- The Washington Times - Monday, September 13, 2004

A variety of poll findings now suggest the odds are with President Bush in his battle for re-election.

With seven weeks until Election Day, Mr. Bush leads by seven percentage points in two major polls, which show the president with clear advantages over Democrat Sen. John Kerry on leadership, likability (70 percent in one national survey) and trust in handling not only terrorism and the Iraq situation, but also the economy — long thought to be Mr. Kerry’s ace in the hole.

Election history dating back to 1936 may be on Mr. Bush’s side. In the last 17 elections, only three candidates behind in Gallup’s Labor Day poll went on to win, said Frank Newport, Gallup Poll editor in chief.

And, according to Mr. Newport, only “two out of the 17 elections exhibit all of the developments Kerry would need if he is to win this year.” He cited six elections since 1936 in which the gap between the candidates shrunk by 7 percentage points or more, but in only two did the candidate who was behind on Labor Day end up winning: President Harry Truman’s 1948 upset defeat of challenger Thomas Dewey and Ronald Reagan’s 1980 victory over President Carter.

Time magazine’s latest poll, based on a Sept. 7-9 survey, shows Mr. Bush leading Mr. Kerry among likely voters by an 11 percentage point margin, 52 percent to 41 percent, the same lead Mr. Bush enjoyed in the magazine’s Sept. 3-5 poll.

Time said its poll “found no damage” from charges that Mr. Bush “evaded duties while in the National Guard during the Vietnam War,” a charge made last week by Democrats and CBS News.

However, a new survey of 1,003 voters by Newsweek, taken Sept. 9-10, shows Mr. Bush’s post-convention bounce deflating, with the president now at 49 percent and Mr. Kerry at 43 percent — a six-point spread.

But that is not necessarily bad news for the Bush campaign.

“The candidate who is ahead on Labor Day usually wins the election, regardless of changes in the margins over the last two months of the campaign,” according to Mr. Newport.

The Sept. 3-5 CNN-USA Today-Gallup post-Republican convention poll had Mr. Bush leading by seven points, 52 percent to 45 percent. The Gallup poll also found that only 32 percent saw Mr. Kerry as a “strong and decisive leader,” compared with 60 percent who saw Mr. Bush that way.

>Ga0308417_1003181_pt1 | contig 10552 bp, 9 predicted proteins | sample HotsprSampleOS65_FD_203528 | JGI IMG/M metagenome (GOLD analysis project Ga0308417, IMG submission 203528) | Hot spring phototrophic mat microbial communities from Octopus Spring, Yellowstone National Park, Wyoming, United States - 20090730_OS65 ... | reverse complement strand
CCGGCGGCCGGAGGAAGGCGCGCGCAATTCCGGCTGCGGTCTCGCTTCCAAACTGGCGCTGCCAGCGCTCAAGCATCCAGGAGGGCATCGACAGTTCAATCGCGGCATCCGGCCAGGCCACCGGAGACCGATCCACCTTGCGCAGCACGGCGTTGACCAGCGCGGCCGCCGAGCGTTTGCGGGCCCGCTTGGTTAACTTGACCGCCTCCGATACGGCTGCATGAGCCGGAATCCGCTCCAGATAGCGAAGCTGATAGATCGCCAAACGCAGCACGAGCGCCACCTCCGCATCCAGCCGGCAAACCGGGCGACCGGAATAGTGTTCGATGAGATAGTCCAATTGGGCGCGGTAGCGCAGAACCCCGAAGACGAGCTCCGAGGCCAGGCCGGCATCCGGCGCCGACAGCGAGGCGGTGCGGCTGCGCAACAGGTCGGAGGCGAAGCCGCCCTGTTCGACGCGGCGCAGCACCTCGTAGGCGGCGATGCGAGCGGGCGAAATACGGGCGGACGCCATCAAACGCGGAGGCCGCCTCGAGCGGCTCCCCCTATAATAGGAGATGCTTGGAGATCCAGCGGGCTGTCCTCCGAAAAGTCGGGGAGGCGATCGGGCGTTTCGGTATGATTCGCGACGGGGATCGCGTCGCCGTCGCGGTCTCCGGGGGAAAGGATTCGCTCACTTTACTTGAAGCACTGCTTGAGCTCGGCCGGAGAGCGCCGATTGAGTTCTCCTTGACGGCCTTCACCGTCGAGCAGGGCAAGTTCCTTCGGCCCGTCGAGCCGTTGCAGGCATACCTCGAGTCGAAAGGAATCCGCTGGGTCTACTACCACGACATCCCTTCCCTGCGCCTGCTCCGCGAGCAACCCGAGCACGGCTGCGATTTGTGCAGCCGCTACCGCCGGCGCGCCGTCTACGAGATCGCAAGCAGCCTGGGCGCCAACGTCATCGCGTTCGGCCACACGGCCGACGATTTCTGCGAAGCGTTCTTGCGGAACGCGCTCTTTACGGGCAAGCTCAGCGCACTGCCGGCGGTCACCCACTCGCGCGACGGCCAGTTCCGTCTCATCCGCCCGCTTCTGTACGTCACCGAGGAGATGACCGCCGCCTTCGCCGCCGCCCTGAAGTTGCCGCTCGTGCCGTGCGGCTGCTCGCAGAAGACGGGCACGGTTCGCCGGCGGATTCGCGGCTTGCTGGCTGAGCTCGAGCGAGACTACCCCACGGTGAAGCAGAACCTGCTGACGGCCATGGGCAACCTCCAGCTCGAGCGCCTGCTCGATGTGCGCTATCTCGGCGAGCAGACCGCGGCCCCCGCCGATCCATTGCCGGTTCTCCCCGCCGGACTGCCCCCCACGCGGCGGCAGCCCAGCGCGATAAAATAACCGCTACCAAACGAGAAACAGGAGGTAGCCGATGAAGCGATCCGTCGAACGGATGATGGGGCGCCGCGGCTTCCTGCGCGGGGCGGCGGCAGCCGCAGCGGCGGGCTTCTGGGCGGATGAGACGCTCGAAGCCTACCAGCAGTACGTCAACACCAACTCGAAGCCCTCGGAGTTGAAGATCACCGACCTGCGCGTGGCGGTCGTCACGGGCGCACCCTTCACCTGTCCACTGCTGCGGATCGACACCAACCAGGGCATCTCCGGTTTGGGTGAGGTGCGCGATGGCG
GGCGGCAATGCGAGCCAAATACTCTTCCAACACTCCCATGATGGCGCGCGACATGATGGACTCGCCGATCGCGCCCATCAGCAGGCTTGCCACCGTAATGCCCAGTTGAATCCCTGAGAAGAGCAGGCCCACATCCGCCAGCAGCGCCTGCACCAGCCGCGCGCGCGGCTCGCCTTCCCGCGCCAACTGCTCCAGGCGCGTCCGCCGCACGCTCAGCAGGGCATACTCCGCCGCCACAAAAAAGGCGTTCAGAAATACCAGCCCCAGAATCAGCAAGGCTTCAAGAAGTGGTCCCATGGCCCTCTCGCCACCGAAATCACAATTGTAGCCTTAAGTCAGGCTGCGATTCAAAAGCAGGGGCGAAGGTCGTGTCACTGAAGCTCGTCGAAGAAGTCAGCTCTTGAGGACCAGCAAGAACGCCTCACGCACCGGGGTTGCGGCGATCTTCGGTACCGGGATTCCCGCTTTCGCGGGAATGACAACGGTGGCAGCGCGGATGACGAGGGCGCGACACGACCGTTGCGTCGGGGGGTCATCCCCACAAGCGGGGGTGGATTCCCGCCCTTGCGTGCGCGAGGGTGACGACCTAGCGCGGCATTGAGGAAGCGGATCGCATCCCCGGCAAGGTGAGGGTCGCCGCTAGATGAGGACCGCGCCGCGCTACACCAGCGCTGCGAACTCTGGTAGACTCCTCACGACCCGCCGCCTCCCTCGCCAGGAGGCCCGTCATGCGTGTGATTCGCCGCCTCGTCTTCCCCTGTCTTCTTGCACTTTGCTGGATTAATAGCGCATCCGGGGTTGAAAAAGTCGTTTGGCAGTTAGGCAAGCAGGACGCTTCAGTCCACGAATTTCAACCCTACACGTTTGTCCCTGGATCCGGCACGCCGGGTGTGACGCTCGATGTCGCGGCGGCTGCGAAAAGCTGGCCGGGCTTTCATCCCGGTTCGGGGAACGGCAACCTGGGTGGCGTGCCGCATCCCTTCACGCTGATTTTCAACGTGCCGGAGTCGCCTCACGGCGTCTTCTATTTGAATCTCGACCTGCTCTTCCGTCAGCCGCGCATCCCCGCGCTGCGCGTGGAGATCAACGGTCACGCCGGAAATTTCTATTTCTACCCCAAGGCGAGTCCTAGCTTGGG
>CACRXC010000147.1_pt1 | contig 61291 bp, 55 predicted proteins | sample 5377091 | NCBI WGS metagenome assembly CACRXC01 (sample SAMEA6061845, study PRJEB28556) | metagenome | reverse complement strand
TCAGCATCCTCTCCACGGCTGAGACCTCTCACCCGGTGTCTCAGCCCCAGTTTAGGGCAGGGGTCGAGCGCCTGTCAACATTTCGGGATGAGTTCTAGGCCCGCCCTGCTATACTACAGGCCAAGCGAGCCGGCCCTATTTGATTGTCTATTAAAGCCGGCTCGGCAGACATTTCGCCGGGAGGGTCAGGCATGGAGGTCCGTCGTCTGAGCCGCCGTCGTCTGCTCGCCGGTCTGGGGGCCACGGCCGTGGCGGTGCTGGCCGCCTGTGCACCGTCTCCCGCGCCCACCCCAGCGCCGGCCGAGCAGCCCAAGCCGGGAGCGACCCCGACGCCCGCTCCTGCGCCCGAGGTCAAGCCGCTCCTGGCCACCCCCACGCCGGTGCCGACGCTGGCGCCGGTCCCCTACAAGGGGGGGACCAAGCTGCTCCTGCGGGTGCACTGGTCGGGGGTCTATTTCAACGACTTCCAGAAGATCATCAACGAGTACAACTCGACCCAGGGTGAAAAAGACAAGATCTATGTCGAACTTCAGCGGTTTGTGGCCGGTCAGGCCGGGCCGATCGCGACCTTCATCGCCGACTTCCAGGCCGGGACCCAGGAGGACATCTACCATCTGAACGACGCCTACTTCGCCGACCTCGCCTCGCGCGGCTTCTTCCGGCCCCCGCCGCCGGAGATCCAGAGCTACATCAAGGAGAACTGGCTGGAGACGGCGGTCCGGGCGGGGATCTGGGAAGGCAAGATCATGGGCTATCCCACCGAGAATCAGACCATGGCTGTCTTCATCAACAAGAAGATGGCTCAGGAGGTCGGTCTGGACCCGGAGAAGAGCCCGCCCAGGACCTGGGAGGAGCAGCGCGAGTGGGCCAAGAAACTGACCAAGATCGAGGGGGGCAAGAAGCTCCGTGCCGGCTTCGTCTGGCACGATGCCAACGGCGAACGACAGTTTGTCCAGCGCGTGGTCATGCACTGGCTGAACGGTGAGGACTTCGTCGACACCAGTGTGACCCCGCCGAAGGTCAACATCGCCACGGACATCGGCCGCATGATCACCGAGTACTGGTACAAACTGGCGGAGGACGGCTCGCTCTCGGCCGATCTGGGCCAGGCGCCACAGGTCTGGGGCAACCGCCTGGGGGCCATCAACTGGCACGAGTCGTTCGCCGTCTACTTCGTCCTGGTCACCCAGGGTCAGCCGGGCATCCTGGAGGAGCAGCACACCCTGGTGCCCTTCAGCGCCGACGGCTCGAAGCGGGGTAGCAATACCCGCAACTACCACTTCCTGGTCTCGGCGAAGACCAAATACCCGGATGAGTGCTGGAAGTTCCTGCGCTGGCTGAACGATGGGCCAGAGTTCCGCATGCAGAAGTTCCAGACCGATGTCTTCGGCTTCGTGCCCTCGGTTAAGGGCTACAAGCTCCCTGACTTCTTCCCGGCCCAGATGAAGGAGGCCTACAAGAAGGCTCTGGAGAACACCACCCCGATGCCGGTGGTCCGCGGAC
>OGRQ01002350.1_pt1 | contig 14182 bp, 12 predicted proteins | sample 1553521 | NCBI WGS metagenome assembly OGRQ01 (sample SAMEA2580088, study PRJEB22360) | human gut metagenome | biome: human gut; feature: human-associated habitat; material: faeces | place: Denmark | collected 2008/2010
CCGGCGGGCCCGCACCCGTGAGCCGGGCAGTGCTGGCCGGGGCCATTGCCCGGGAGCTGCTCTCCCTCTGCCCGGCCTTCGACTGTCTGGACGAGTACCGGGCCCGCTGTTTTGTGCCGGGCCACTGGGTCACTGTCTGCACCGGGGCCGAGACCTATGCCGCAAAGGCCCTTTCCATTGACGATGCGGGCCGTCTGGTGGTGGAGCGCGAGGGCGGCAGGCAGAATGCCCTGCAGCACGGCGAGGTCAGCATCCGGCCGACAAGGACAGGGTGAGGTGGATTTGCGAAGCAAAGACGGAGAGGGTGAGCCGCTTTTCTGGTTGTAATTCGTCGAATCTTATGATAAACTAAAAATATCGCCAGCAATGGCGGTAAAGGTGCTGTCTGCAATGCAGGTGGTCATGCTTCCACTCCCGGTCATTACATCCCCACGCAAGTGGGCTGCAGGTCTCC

In John Zogby’s Sept. 8-9 poll of 1,018 likely voters, support for Mr. Kerry dropped to 42 percent from the 47 percent on Aug. 12-14, while Mr. Bush’s support rose to 46 percent from 43 percent.

“Kerry’s problem is that he doesn’t have as many Democrats supporting him as Bush has Republicans supporting him, and those Democrats have left Kerry,” Mr. Zogby said.

Time, in discussing its survey, noted that 56 percent of registered voters now approve of the job Mr. Bush is doing, “solidly above the 50 percent historical threshold for re-electing incumbents.”

One of most positive signs for Mr. Bush is that voters tell pollsters they like him more than they like his Democratic challenger. The president’s advantage on that poll question, coupled with a decisive edge on strong leadership, is so great in at least one national survey that Mr. Kerry would have to completely remake his image to win, political analysts say.

A Sept. 6-8 Washington Post-ABC News poll found that Mr. Kerry’s favorable rating fell to 36 percent from 51 percent at the beginning of August, while his unfavorable rating increased to 42 percent from 36 percent. Those findings were similar to those of other recent polls.

In its online poll analysis, Time said Mr. Bush’s “favorability scores have risen significantly,” while “Kerry’s unfavorable ratings have increased significantly.” The Time poll also posed the “likability” question directly and found that 70 percent said the word “accurately describes” Mr. Bush.

Polls showing more than 40 percent of voters with a negative view of Mr. Kerry could be trouble for the Democrat.

“Negative opinions about a candidate have a lot more weight than positive ratings,” said Jeff Jones, Gallup managing editor. “Negative ratings are more firmly held and are harder to change.”


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